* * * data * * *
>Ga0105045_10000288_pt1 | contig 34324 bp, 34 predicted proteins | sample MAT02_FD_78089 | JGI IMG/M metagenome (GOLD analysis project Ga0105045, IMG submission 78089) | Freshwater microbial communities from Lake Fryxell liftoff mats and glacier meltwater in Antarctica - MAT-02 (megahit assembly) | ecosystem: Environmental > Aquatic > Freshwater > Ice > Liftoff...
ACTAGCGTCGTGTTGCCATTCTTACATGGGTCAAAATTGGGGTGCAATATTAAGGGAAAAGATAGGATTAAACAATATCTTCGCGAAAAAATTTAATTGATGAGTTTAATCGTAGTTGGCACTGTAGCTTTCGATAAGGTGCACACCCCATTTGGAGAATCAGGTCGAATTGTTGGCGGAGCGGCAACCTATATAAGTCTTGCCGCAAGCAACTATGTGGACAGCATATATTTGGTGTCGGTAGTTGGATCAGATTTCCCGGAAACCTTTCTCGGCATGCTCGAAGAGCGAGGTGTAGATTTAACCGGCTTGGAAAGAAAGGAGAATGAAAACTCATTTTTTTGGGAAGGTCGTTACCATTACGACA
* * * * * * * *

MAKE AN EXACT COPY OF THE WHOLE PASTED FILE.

>Ga0105045_10000288_pt1 | contig 34324 bp, 34 predicted proteins | sample MAT02_FD_78089 | JGI IMG/M metagenome (GOLD analysis project Ga0105045, IMG submission 78089) | Freshwater microbial communities from Lake Fryxell liftoff mats and glacier meltwater in Antarctica - MAT-02 (megahit assembly) | ecosystem: Environmental > Aquatic > Freshwater > Ice > Liftoff...
ACTAGCGTCGTGTTGCCATTCTTACATGGGTCAAAATTGGGGTGCAATATTAAGGGAAAAGATAGGATTAAACAATATCTTCGCGAAAAAATTTAATTGATGAGTTTAATCGTAGTTGGCACTGTAGCTTTCGATAAGGTGCACACCCCATTTGGAGAATCAGGTCGAATTGTTGGCGGAGCGGCAACCTATATAAGTCTTGCCGCAAGCAACTATGTGGACAGCATATATTTGGTGTCGGTAGTTGGATCAGATTTCCCGGAAACCTTTCTCGGCATGCTCGAAGAGCGAGGTGTAGATTTAACCGGCTTGGAAAGAAAGGAGAATGAAAACTCATTTTTTTGGGAAGGTCGTTACCATTACGACA